The ultimate failure of Bravo Foods International, which marketed licensed ready-to-drink dairy beverages, became official in September, when the company filed for Chapter 7 bankruptcy protection in a South Florida courthouse. But the actual seeds for failure had been planted several years earlier.
That’s too bad, because the company, on paper, would seem to have had a lot of unique stuff going for it: a master distribution agreement with Coca Cola Enterprises (CCE), licensed, recognizable brands from major companies like General Mills’ candies and Marvel Comics superheroes, and an innovative shelf-stable dairy product line. Nevertheless, Bravo, which had been publicly traded on the “pink sheets,” ended up deep in the red.
So, the purpose of this column is to discuss two questions: First, given its apparent positives, why did Bravo fall apart? Second, what can beverage marketers learn from the demise of this company?
Let’s start with why it failed. There are many theories out there, including poor products, bad management, and its status as a publicly-traded company. While there are certainly other factors involved in the demise, I believe this is the result of two factors: lack of experience and miscalculations about the company’s deal with CCE.
The company was led by CEO Roy Warren, who was the architect of the company’s shift from its initial line of business (dairy imports from China) to its focus on UHT pasteurized shelf stable dairy beverages. I don’t question his passion for the company and SEC filings reveal that he sold his stock for less than he paid for it – certainly not what a crook would do.
On the other hand, Roy and his team’s lack of beverage experience led it down a path that most beverage people would have thought twice about. Specifically, in August of 2005 the company signed an exclusive master distribution agreement with CCE. On paper – and especially to investors – this sounds great, given CCE’s status as the biggest bottler of Coca-Cola products in the world. But they forgot that CCE and its sister company, Coca-Cola North America (CCNA), were having a family squabble over the direct shipment of PowerAde to Wal-Mart and CCE’s push to sign up the innovative brands – like Bravo – that it thought CCNA should have been coming up with internally. Since CCNA also handles negotiations with all of their major retail accounts, that meant that even if Bravo was on CCE trucks, it wasn’t likely to end up with shelf space in major Coke accounts.
If the Bravo team had possessed industry experience, the company might have avoided this situation, or at least come up with an agreement that didn’t involve complete exclusivity. As it was, however, the agreement essentially put handcuffs on the company. Going in, the company was looking for $70 to $100 million in sales from the Coke deal. It got less than $10 million. From there, what is a company to do? It’s very hard to give shareholders a positive spin on the company’s being off target by such a huge percentage, but it’s equally hard to tell those investors that you’re terminating your agreement with a juggernaut like CCE, which is what the company ultimately chose to do. It was only a matter of time before Bravo went belly-up.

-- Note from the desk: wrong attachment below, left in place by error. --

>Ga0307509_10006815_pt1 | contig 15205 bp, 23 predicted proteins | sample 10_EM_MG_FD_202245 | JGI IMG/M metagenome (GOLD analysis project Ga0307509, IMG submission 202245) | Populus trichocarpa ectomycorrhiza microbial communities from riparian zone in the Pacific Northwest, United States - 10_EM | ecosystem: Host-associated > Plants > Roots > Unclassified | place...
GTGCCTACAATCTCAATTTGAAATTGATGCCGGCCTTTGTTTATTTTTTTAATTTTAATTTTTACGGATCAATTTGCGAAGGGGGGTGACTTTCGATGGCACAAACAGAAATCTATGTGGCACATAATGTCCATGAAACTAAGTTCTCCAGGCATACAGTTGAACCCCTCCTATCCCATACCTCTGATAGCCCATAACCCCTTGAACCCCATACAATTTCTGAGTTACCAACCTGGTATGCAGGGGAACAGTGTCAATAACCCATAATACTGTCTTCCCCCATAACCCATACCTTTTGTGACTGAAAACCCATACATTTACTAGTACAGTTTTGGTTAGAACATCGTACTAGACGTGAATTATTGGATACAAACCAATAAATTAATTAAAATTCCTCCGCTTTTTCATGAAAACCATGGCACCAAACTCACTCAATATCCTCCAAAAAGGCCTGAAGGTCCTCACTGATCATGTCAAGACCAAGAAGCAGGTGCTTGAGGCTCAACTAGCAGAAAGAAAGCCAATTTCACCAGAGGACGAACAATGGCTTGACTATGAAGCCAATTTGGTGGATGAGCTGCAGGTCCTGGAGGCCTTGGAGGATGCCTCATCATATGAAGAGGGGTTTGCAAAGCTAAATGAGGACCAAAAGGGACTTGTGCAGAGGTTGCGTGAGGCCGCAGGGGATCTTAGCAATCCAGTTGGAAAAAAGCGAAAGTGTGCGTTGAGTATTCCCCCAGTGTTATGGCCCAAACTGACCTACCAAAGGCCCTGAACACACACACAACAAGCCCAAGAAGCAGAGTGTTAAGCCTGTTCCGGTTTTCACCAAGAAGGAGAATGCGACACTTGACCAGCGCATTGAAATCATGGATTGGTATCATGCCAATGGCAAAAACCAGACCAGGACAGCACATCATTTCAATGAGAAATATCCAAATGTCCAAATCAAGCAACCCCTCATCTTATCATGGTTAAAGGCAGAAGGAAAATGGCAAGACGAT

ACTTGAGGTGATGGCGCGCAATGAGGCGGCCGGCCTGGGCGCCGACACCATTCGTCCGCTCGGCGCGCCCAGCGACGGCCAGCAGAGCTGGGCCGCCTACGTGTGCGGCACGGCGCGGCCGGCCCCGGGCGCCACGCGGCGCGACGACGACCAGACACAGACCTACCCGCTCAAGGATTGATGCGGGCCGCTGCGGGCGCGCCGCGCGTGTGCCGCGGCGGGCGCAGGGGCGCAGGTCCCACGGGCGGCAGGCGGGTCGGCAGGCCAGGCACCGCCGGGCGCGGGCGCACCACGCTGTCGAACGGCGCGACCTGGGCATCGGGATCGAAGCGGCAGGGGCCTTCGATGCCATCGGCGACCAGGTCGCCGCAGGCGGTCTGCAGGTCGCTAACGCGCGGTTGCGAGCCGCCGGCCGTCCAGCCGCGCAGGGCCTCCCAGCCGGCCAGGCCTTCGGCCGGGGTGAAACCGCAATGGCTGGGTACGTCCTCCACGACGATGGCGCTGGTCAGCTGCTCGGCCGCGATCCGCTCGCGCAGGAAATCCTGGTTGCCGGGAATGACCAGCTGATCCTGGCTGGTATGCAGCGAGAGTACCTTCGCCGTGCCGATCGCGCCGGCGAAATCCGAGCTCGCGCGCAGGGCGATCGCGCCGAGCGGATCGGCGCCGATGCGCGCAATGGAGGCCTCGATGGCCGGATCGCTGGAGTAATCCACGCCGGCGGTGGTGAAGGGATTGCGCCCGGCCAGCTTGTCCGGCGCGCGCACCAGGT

There are a variety of lessons to be learned from this situation. Most important is that small companies cannot easily run with the big boys. In my time in the industry, Bravo is the smallest company to ever engage Coke for distribution of this sort. While it’s a coup to attract the interest, it also creates impossibly high expectations and short tempers. Coke is simply not a company whose strength is in growing little brands, especially in one that it has little experience in like dairy. Handing over distribution – the most important part of any beverage business – to Coke at such a young age is extremely risky and not advised, especially after this situation. In hindsight, Bravo should have tried to either sell the company to Coke OR removed the exclusivity and been more conservative in their expectations.
As a follow on to that lesson, I believe that this is one of the biggest risks to being a public microcap beverage company. The CCE agreement vaulted the company’s value to around $300 million. It certainly must have been nice for management and investors with unrestricted shares, but it really meant nothing about the ultimate success of the company. In many ways, it simply made the already unreasonable expectations even more unreachable. Going public certainly isn’t bad in and of itself – it’s a viable way to raise capital and provides a clear exit strategy – but it’s certainly worth considering all of the baggage that comes with it, especially if it ends up getting in the way of building your company.